February 22, 2007

On the personality of apps

Apropos of the "Macromedia will take Adobe clubbing" thing & the Lightroom team’s musings about the personality of applications, I was reminded of a little anecdote from a few years back (before the companies got together) that you might enjoy:

A research team asked a group of young designers to describe their software tools as if each one were at a party.  Photoshop, they said, was kind of like a gray-bearded professor, maybe an older guy in his 40’s (I know, I know)–really smart, really respected, but not someone you felt you could just start chatting up.  Illustrator was a beautiful, glamorous woman standing on the periphery–amazing, mysterious, and not so easy to approach.  And Flash, meanwhile, was the cocky young guy at the party–talking to all the girls, maybe getting a bunch of drinks thrown in his face, but going home with a handful of phone numbers.

–J. (stroking his metaphorical, not-so-gray beard, sitting among the Flash UI designers in the former Macromedia office as he types this, thinking this is the strangest life he’s ever known)

5:42 PM | Permalink | Comments [5]

Adobe, minivans, promiscuity (?!)

Heh–if that doesn’t get your parental antennae buzzing, I don’t know what will. ;-)  I got a kick out of seeing these characterizations of Adobe, spied by John Dowdell, in a pair of articles:

  • "In the software world, if Oracle Corp. is the monster truck of corporate acquirers, showily flattening competitors as flash pots explode," writes Olaf de Senerpont Domis, "Adobe Systems Inc. is the humble minivan, patiently trundling from point A to point B."  I think there’s some truth in that.  Headquartered in unassuming San José (the minivan of cities), Adobe doesn’t do a lot of the chest-thumping I see from other companies–a modesty I’ve always appreciated.  And having (grudgingly) swapped a Miata for a minivan during college, I can tell you: respect the van.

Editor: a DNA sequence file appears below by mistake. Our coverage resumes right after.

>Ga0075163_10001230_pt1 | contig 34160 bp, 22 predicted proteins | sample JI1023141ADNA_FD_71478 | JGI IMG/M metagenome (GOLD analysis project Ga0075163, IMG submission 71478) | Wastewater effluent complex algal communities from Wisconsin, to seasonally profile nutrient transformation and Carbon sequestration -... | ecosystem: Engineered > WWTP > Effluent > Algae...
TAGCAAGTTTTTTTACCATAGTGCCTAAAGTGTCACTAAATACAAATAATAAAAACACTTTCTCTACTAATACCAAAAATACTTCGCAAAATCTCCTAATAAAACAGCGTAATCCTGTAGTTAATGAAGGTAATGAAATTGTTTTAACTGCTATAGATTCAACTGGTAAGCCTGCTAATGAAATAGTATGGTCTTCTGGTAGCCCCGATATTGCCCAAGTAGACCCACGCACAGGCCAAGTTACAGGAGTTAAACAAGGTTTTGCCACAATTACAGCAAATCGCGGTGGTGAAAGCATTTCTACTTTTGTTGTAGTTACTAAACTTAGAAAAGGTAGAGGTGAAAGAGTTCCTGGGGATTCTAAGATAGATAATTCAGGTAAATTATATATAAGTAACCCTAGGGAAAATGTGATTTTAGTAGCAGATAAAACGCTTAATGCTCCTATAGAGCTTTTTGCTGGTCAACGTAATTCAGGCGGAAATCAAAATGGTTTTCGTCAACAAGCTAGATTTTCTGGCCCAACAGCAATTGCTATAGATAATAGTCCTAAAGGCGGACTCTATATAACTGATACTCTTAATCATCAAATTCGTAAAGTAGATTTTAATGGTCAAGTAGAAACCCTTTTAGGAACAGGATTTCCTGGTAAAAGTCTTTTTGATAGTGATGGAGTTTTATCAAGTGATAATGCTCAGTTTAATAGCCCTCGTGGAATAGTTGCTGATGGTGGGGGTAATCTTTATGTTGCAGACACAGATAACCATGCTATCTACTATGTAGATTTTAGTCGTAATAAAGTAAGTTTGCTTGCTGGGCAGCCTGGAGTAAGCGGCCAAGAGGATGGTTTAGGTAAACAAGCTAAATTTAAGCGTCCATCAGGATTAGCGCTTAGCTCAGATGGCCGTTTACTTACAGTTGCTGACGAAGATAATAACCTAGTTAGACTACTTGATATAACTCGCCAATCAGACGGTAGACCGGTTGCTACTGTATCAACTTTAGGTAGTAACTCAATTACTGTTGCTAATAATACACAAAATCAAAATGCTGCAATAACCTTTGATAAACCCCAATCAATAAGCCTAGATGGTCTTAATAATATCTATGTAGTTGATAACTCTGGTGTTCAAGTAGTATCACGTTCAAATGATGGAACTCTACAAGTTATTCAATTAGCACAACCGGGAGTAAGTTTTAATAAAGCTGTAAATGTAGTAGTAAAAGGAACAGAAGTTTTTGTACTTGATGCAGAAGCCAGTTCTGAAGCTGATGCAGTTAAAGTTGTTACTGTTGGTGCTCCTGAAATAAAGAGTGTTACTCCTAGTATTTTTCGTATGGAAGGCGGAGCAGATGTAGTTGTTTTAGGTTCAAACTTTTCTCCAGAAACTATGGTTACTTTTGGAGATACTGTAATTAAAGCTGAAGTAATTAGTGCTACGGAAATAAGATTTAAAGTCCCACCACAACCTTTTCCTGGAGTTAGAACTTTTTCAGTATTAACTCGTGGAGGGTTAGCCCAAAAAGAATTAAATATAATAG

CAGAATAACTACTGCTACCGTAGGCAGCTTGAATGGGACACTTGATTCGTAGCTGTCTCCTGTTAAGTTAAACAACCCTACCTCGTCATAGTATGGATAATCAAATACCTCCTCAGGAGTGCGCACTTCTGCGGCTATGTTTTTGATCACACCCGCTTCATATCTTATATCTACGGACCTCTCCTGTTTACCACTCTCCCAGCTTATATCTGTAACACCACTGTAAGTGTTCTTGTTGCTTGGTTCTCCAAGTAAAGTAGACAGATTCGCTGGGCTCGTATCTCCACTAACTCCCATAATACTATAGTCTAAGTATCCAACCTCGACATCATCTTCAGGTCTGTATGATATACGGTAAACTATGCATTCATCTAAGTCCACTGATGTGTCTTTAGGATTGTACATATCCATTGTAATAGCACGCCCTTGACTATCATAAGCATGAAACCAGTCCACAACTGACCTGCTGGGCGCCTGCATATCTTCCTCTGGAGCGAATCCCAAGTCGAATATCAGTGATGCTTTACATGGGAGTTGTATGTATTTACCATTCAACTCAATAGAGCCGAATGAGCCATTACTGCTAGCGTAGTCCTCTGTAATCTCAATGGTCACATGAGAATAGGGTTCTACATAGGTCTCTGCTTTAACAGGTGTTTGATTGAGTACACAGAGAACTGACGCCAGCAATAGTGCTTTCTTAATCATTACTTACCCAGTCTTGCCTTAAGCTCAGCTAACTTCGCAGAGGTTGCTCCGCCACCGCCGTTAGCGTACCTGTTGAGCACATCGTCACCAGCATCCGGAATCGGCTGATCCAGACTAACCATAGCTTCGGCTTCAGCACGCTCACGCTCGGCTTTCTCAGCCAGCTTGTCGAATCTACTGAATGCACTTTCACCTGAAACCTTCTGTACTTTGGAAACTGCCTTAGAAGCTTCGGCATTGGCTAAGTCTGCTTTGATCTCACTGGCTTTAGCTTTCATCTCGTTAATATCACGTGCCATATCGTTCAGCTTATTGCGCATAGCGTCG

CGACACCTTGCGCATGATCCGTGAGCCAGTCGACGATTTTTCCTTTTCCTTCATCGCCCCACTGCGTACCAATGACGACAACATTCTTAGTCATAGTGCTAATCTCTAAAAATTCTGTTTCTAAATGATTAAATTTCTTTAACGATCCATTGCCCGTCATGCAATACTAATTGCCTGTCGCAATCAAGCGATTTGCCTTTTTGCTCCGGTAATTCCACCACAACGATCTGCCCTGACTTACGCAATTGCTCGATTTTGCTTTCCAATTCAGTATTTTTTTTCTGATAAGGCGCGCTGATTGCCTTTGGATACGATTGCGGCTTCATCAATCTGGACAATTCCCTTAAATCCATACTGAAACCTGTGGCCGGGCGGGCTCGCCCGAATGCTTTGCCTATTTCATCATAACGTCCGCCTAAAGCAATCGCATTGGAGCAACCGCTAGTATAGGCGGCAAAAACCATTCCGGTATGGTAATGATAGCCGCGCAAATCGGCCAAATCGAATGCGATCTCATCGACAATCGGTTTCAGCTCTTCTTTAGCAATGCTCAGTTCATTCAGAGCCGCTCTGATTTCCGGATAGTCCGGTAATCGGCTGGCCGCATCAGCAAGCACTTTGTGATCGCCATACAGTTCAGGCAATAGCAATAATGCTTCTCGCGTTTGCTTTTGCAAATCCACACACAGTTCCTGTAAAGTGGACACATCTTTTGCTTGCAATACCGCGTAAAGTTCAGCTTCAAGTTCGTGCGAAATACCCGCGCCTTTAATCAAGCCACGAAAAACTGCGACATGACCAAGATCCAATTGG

• "Going forward, the Gartner trio predicts, Adobe will promiscuously embed collaboration features across its product lines," reports Stephen Swoyer.  Facilitating collaboration has been a passion of mine for a long time (e.g. getting feedback tools into Photoshop’s Web gallery engine in CS1; embedding Flash in Photoshop CS3), and we’ll keep cranking away, but now it sounds so much more… salacious. ;-)

When the Adobe-Macromedia deal was announced, a designer remarked, "Adobe will make Macromedia grow up, but Macromedia will take Adobe out clubbing."  So, we may be rocking a minivan here, but you know there are hydraulics under there…

12:31 PM | Permalink | Comments [2]
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